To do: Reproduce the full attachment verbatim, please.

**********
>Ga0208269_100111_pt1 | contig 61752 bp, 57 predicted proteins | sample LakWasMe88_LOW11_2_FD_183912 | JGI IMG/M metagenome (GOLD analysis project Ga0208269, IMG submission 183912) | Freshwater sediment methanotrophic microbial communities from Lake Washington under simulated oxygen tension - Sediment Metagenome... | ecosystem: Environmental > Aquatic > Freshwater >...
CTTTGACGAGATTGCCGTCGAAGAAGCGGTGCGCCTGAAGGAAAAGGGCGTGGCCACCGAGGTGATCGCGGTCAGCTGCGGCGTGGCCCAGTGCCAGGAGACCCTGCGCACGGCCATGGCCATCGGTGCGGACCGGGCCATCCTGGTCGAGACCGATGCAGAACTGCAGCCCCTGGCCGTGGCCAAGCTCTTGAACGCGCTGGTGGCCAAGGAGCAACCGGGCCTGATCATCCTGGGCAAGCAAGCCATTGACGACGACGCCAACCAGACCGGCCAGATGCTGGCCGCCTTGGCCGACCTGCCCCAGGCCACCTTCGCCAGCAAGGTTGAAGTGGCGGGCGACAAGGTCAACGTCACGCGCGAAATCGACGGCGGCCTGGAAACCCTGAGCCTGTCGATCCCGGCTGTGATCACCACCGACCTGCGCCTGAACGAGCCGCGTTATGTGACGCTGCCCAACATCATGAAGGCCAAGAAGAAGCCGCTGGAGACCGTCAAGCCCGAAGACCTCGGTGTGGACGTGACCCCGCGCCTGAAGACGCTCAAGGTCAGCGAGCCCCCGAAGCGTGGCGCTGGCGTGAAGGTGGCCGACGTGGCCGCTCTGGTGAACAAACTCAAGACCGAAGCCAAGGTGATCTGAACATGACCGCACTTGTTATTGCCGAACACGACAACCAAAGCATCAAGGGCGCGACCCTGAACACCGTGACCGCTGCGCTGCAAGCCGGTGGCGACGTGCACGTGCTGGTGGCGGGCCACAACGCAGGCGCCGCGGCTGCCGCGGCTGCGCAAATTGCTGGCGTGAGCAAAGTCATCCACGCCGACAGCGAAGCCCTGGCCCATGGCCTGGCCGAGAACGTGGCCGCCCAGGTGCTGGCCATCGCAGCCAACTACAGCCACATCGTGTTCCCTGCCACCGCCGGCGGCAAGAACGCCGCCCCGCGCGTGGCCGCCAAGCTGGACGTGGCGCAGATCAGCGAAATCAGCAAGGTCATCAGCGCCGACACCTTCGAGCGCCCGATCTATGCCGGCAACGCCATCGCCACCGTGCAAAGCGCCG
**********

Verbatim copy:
>Ga0208269_100111_pt1 | contig 61752 bp, 57 predicted proteins | sample LakWasMe88_LOW11_2_FD_183912 | JGI IMG/M metagenome (GOLD analysis project Ga0208269, IMG submission 183912) | Freshwater sediment methanotrophic microbial communities from Lake Washington under simulated oxygen tension - Sediment Metagenome... | ecosystem: Environmental > Aquatic > Freshwater >...
CTTTGACGAGATTGCCGTCGAAGAAGCGGTGCGCCTGAAGGAAAAGGGCGTGGCCACCGAGGTGATCGCGGTCAGCTGCGGCGTGGCCCAGTGCCAGGAGACCCTGCGCACGGCCATGGCCATCGGTGCGGACCGGGCCATCCTGGTCGAGACCGATGCAGAACTGCAGCCCCTGGCCGTGGCCAAGCTCTTGAACGCGCTGGTGGCCAAGGAGCAACCGGGCCTGATCATCCTGGGCAAGCAAGCCATTGACGACGACGCCAACCAGACCGGCCAGATGCTGGCCGCCTTGGCCGACCTGCCCCAGGCCACCTTCGCCAGCAAGGTTGAAGTGGCGGGCGACAAGGTCAACGTCACGCGCGAAATCGACGGCGGCCTGGAAACCCTGAGCCTGTCGATCCCGGCTGTGATCACCACCGACCTGCGCCTGAACGAGCCGCGTTATGTGACGCTGCCCAACATCATGAAGGCCAAGAAGAAGCCGCTGGAGACCGTCAAGCCCGAAGACCTCGGTGTGGACGTGACCCCGCGCCTGAAGACGCTCAAGGTCAGCGAGCCCCCGAAGCGTGGCGCTGGCGTGAAGGTGGCCGACGTGGCCGCTCTGGTGAACAAACTCAAGACCGAAGCCAAGGTGATCTGAACATGACCGCACTTGTTATTGCCGAACACGACAACCAAAGCATCAAGGGCGCGACCCTGAACACCGTGACCGCTGCGCTGCAAGCCGGTGGCGACGTGCACGTGCTGGTGGCGGGCCACAACGCAGGCGCCGCGGCTGCCGCGGCTGCGCAAATTGCTGGCGTGAGCAAAGTCATCCACGCCGACAGCGAAGCCCTGGCCCATGGCCTGGCCGAGAACGTGGCCGCCCAGGTGCTGGCCATCGCAGCCAACTACAGCCACATCGTGTTCCCTGCCACCGCCGGCGGCAAGAACGCCGCCCCGCGCGTGGCCGCCAAGCTGGACGTGGCGCAGATCAGCGAAATCAGCAAGGTCATCAGCGCCGACACCTTCGAGCGCCCGATCTATGCCGGCAACGCCATCGCCACCGTGCAAAGCGCCG